Post Drought recovery strategies among the Turkana pastoralists in Northern Kenya.
Obando, Joy Apiyo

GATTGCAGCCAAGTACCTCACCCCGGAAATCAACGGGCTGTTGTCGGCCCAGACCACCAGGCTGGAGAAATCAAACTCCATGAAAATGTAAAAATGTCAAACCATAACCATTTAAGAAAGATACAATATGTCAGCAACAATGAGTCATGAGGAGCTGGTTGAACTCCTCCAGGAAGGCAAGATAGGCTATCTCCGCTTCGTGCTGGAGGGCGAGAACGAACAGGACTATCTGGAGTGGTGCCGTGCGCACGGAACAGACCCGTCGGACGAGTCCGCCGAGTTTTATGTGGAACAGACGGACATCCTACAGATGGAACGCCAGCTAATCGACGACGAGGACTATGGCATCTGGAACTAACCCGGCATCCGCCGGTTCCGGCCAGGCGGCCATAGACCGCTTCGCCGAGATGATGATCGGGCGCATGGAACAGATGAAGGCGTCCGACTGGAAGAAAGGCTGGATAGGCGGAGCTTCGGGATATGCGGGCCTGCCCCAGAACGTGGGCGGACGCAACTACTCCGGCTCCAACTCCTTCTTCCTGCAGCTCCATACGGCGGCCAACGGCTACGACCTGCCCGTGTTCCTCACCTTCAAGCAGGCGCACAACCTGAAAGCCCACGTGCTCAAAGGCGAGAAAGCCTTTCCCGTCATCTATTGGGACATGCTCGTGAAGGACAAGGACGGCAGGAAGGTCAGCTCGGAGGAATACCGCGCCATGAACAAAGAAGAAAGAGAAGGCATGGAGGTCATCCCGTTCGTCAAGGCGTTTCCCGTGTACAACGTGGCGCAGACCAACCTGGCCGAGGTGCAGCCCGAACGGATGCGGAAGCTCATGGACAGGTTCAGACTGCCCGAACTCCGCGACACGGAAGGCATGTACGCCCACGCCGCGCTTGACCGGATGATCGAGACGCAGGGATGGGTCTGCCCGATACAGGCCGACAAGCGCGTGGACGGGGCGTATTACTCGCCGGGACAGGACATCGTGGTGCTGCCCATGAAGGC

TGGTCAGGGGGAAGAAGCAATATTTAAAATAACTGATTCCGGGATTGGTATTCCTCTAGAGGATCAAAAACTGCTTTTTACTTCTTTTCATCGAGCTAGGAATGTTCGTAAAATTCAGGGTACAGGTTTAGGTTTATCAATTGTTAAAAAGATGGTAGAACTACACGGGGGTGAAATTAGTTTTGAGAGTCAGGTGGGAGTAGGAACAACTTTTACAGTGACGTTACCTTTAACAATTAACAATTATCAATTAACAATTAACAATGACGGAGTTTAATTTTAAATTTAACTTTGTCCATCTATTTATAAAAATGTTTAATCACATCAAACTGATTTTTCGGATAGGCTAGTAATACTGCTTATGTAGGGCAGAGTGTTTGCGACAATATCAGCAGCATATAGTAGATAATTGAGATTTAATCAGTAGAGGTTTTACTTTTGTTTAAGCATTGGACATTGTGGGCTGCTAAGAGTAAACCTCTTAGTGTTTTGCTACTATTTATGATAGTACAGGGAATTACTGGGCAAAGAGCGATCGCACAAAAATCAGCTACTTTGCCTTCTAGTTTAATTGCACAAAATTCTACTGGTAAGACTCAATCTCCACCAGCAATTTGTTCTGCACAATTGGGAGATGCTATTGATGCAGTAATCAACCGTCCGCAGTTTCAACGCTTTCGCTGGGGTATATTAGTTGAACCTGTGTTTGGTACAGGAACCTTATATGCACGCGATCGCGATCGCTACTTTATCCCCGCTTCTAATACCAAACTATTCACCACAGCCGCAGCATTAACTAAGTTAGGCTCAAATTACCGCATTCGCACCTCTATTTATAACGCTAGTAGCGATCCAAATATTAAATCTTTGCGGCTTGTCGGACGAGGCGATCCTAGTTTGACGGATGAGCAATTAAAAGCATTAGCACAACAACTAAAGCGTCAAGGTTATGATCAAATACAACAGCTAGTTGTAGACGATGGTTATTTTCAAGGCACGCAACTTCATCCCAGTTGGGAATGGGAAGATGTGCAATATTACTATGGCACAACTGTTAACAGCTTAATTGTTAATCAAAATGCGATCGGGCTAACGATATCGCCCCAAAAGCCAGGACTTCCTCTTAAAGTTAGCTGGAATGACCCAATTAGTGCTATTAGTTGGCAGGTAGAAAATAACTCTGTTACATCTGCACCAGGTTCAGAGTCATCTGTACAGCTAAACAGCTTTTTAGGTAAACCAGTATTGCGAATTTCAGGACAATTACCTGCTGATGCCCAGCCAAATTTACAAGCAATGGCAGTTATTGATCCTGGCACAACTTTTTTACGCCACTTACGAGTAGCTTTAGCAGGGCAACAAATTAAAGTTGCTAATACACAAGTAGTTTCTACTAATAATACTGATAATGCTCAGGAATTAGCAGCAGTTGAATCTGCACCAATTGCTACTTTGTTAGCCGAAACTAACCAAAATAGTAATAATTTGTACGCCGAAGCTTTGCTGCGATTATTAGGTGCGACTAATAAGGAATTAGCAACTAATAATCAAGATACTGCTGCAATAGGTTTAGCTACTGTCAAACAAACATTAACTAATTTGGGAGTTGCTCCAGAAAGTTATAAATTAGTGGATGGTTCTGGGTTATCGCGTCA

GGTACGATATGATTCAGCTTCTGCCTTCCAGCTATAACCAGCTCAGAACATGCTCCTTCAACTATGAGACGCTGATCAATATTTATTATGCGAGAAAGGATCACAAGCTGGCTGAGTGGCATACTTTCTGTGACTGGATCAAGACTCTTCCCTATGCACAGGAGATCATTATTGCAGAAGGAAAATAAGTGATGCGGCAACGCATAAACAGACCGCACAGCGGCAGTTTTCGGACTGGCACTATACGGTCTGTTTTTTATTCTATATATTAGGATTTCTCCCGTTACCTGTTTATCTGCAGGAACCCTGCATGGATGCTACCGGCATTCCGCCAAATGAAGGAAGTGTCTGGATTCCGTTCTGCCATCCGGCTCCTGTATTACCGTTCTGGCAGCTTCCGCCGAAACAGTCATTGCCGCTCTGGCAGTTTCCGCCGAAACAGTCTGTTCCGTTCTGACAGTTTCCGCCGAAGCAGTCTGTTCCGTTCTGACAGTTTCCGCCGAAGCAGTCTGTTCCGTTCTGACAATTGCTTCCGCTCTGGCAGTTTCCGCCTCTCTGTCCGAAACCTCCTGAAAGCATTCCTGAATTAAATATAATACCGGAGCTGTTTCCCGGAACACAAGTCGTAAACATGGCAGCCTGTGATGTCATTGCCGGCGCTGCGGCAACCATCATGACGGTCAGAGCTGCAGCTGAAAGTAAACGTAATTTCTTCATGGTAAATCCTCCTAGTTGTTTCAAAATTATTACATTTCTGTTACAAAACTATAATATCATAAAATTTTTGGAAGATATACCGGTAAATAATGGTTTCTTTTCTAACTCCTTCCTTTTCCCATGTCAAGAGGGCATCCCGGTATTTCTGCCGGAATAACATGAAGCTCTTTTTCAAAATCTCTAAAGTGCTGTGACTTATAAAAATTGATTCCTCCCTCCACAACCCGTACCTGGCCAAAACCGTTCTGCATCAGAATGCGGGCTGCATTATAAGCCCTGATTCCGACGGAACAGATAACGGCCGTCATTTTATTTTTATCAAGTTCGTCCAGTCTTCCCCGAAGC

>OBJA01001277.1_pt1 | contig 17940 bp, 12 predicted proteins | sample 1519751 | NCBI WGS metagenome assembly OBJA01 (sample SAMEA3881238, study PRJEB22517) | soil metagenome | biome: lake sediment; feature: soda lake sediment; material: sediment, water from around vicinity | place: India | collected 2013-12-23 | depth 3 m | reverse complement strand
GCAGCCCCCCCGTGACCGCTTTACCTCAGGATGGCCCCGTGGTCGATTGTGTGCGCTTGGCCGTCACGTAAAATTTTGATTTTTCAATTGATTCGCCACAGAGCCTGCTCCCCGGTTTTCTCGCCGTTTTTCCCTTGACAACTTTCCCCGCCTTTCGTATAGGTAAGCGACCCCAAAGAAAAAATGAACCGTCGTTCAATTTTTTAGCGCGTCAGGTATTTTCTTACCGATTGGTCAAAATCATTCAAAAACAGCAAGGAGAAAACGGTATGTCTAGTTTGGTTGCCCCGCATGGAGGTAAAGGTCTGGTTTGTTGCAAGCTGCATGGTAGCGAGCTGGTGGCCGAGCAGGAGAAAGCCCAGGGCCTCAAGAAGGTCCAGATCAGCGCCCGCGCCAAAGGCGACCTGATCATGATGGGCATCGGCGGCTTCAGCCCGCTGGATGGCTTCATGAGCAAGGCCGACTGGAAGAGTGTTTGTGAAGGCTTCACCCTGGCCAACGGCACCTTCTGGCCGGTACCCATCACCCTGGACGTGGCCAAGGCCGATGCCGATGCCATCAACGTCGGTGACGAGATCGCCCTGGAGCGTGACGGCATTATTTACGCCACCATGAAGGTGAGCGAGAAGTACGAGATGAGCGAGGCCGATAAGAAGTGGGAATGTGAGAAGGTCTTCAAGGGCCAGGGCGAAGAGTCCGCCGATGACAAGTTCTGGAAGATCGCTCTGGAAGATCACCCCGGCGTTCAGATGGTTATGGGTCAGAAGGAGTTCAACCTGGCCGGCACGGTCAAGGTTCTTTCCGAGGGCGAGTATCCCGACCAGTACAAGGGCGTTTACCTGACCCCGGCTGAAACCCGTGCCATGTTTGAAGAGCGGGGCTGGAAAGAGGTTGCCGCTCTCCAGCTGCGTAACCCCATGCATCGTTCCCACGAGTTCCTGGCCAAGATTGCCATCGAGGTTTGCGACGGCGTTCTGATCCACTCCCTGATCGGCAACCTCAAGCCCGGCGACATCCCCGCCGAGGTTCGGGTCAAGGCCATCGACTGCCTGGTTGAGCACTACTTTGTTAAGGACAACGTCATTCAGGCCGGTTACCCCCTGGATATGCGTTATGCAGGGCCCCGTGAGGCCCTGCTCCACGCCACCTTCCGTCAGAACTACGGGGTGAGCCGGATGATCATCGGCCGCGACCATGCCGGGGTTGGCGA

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Pastoralism is one of the most important economic activities from which millions of people derive their livelihoods in the entire Horn of Africa region. Pastoralists in this region keep a significant part of their wealth in form of livestock. In Kenya, the pastoral communities occupy the entire northern parts of the country. Climate variability and change which has led to recurrent droughts thus leading to water shortage and disruption of the vegetation cycle, are considered to be the root causes of the crisis facing these pastoralists resulting in catastrophic losses. The study however revealed that pastoralists have built traditional mechanism to cope with and recover from droughts. For a pastoral household, recovery after drought is always the most challenging aspect of the entire scenario. This period falls between the drought period and the high-density phase. Although during the recovery period, pasture and water availability are always sufficient to support animals, most of the households have already exhausted their livestock resources either through forced sales or death during drought. It is difficult to discuss post drought recovery strategies without first talking about the drought coping strategies in the pastoral areas. This is because before the pastoralists can recover from drought, they have to cope with its effects. The coping strategies in the drought phase are very important if there will be any recovery. There is need for all actors in the pastoral regions of Turkana Central to develop a sustainable approach to increasing adaptive capacity and resilience is by enabling pastoralists to understand and analyze the current situation in their areas, and creating the enabling environment for them to make decisions on how to manage their resources in a landscape especially relating to drought coping and recovery.